Alongside the eight-lane roadway, amidst abandoned cars, the lakeside boardwalk churned with pilgrims toting tents, backpacks and coolers to what looked to be shaping up as the most massive party ever. The crowd ran the gamut of socio-economic standings, of races, of religions, yet seemed to be mingling amicably. They had no idea what was really in store for them.
Out in the haze over the lake, vines of smoke twined from the island. Feed-branded drones skittered above the Needle’s twinkling remains like a swarm of hungry deer flies over a wet dog. This event had already become a bigger media circus than any war, natural disaster, or terrorist attack in recent memory. It was a historical earthquake, and Dodge was caught at the epicenter. He sunk down into his seat.
Entropy would do anything to find Klaxon. Their plan for building a devoted following of consumers depended on him. They had already blown up an entire building and the replactors in it. Killed Len. Almost killed him. Killing anyone else between them and Klaxon would be as easy as the decision to take penicillin to kill a bacterial infection. No wonder Blair was so tense. In fact, under the circumstances, her self-possession was remarkable.
Which explained why she treated him with such naked disdain: she was under incalculable pressure, fighting to stay ahead of the Burning Spear, to keep all of them safe, and he was complaining and freaking out and generally making things difficult, in it only for himself. When had he become so self-centered?
A long time ago, probably.
Dodge snuck a glance at her, her white knuckles on the steering wheel, pale cheeks rigid, eyes ablaze. She hadn’t given up. Wouldn’t give up. Dodge guessed she’d sooner die than admit defeat.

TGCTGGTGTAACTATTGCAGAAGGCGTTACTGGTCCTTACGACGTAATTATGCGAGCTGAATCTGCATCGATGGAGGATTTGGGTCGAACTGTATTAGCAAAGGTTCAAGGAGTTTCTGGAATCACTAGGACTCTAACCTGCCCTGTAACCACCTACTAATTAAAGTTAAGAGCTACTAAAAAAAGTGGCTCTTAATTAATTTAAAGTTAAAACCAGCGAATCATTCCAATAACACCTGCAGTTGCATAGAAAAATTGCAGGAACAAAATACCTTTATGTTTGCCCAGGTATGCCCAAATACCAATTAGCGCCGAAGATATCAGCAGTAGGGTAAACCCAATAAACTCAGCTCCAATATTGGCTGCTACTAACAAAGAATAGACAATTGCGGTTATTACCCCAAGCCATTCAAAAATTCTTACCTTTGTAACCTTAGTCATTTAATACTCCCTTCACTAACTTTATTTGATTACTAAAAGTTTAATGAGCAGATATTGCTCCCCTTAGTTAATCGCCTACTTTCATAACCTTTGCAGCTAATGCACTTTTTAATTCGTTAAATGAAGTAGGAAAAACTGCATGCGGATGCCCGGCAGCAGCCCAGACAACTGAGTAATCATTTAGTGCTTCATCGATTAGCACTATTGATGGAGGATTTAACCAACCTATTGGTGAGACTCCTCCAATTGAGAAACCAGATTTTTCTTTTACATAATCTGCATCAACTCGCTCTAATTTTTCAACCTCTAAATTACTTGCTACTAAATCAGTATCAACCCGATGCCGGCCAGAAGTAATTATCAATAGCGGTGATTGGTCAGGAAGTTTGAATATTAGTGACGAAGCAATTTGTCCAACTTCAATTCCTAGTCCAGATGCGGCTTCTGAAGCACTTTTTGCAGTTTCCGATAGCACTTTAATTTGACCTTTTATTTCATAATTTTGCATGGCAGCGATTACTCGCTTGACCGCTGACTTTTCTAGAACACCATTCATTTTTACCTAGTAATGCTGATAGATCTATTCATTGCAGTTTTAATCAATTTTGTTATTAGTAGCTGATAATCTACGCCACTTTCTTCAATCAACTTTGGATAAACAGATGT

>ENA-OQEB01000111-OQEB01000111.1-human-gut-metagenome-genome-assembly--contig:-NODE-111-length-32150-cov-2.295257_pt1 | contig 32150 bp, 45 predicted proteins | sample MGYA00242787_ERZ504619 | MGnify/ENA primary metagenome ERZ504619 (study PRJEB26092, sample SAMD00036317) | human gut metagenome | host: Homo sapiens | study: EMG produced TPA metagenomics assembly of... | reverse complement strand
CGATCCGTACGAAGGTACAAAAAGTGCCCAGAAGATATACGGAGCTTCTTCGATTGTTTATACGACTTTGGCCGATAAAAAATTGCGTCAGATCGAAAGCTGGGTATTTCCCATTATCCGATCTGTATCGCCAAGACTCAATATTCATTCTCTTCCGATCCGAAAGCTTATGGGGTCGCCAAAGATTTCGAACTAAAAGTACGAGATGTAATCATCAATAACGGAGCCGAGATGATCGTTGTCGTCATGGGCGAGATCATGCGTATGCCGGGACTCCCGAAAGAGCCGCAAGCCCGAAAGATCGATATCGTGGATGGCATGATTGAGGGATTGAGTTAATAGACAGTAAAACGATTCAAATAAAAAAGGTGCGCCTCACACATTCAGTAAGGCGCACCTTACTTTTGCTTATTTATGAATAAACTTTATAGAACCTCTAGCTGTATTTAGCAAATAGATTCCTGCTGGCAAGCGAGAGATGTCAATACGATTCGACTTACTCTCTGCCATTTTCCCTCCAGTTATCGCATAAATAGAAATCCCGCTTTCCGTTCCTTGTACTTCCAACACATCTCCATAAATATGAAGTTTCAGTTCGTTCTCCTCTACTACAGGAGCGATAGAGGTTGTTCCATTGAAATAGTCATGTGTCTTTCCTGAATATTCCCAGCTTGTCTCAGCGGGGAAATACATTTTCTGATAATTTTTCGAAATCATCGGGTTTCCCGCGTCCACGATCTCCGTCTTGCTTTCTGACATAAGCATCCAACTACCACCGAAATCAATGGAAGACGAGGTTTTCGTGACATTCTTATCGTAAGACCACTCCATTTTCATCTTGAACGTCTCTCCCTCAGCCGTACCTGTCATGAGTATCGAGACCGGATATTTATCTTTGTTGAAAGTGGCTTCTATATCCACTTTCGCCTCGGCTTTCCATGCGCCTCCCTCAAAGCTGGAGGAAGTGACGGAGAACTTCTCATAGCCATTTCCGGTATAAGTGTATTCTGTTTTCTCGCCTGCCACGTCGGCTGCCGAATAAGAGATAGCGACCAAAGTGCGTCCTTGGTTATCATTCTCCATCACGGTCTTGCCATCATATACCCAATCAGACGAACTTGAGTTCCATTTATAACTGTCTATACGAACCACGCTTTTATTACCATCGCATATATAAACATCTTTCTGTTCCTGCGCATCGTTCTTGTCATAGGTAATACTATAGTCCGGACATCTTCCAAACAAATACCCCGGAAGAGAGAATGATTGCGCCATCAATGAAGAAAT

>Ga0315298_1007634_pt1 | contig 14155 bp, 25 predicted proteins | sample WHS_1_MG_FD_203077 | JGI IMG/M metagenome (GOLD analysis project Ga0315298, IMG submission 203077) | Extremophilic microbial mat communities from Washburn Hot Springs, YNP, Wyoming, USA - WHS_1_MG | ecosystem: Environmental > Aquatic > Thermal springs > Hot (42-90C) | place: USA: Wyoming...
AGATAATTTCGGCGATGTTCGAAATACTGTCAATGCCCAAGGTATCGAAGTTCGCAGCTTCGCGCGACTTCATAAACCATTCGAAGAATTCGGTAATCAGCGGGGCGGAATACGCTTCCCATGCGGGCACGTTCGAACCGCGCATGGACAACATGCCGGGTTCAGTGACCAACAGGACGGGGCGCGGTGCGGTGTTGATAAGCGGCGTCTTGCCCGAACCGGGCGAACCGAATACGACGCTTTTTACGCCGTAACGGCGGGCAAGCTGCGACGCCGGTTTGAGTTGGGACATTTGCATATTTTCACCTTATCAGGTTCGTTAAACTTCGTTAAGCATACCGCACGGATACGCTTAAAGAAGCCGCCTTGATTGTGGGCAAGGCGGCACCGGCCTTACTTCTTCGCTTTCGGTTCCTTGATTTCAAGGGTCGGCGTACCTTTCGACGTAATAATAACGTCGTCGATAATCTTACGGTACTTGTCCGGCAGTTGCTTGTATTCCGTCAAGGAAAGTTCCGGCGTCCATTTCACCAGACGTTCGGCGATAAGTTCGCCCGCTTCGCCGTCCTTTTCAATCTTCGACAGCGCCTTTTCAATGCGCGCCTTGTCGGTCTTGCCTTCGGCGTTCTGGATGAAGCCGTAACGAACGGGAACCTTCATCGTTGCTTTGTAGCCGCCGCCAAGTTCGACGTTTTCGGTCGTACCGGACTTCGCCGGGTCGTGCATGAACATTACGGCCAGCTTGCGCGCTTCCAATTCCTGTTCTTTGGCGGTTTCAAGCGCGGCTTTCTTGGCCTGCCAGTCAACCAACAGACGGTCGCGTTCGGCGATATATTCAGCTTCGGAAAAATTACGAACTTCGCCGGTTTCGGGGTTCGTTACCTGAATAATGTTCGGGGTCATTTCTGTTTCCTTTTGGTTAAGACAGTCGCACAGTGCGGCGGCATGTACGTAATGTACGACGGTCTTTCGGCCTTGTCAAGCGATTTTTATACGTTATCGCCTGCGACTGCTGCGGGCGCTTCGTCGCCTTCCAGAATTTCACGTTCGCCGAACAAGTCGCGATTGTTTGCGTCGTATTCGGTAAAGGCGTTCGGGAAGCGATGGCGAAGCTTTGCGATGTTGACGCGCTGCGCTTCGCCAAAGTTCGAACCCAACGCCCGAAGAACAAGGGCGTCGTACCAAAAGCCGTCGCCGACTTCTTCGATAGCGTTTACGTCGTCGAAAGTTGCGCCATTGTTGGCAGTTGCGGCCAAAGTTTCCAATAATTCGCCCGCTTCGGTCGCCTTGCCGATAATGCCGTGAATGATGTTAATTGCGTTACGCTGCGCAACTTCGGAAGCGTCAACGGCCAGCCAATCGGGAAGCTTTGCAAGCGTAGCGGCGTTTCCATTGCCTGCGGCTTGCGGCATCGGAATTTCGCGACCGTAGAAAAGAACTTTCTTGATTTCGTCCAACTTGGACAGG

He had never met anyone like her, had never believed people like her actually existed. Her passion marked her as brilliantly as a spotlight.
“We’re almost there.” Blair said, as if sensing Dodge was about to make another smart-assed comment.
Lost in his thoughts, Dodge hadn’t noticed the traffic thin. They cut north on Bathurst and approached the entertainment district through the Olympic village. Up and down the street bots waved their glowing arms to signal available parking. Blair pulled the car into an automated multi-story lot just north of Front, and after paying the flat evening rate with a cashcard, they left the garage and stepped into the artificial exuberance of the entertainment district.
Even this early on a spring Thursday night, tourists, conventioneers, and professional partiers roamed the brightly lit walkways. A few years ago the city had closed Peter Street to traffic and covered it with a giant curved display extending all the way from Queen down to the Dome, bisecting the entertainment district. They called it the Walk.
Arterial streets branched off on each side, leading to the themed areas full of hotels, shops, and casinos: the Wild West, the Exotic Orient, the Mythical Past, Ancient Rome, the Decadent 80s.
Under the Walk it was always pleasant: blue sky and sunny or a dazzling sunset or the stars as witnessed from the surface of the moon. Anything except the brown soup that usually hung over the city. In the sunlight-starved winter months, a stroll under the Walk was nearly as good as a tropical vacation.
Dodge hung back as Blair scanned a line of vending machines along the parking garage wall, then strode over to a thin blue chrome box nestled between a pink Zam-Zam Cola machine and the bubbling Labatt’s dispensary. She made a choice from the touchscreen, tapped a cashcard, and bent over to retrieve her purchases. She walked back, handed Dodge one of the two packages and peeled the cellophane from hers. It was a disposable mobile, complete with fifty dollars of data.
Dodge held up the slender device, basically just a thin plastic screen so cheap it would fall apart just about the time the data ran out. “So you can check up on me?”
“So we can split up and search separately while remaining in contact. If you find him, call me,” Blair said.
She pointed her device at Dodge’s, transmitting her number to his mobile’s memory. Dodge accepted the transmission and did the same in return.
“You look west. I’ll look east,” she handed him a cashcard from a stack in her pocket. “Here’s a thousand dollars, more than enough to cover expenses. Just search the clubs, if he’s here, he’ll be in one of them.”
She held his gaze for a second, a second in which her face possessed no anger, no stolid resolve, no unwavering determination. A second where she allowed her vulnerability to show, before she turned and disappeared into the crowd.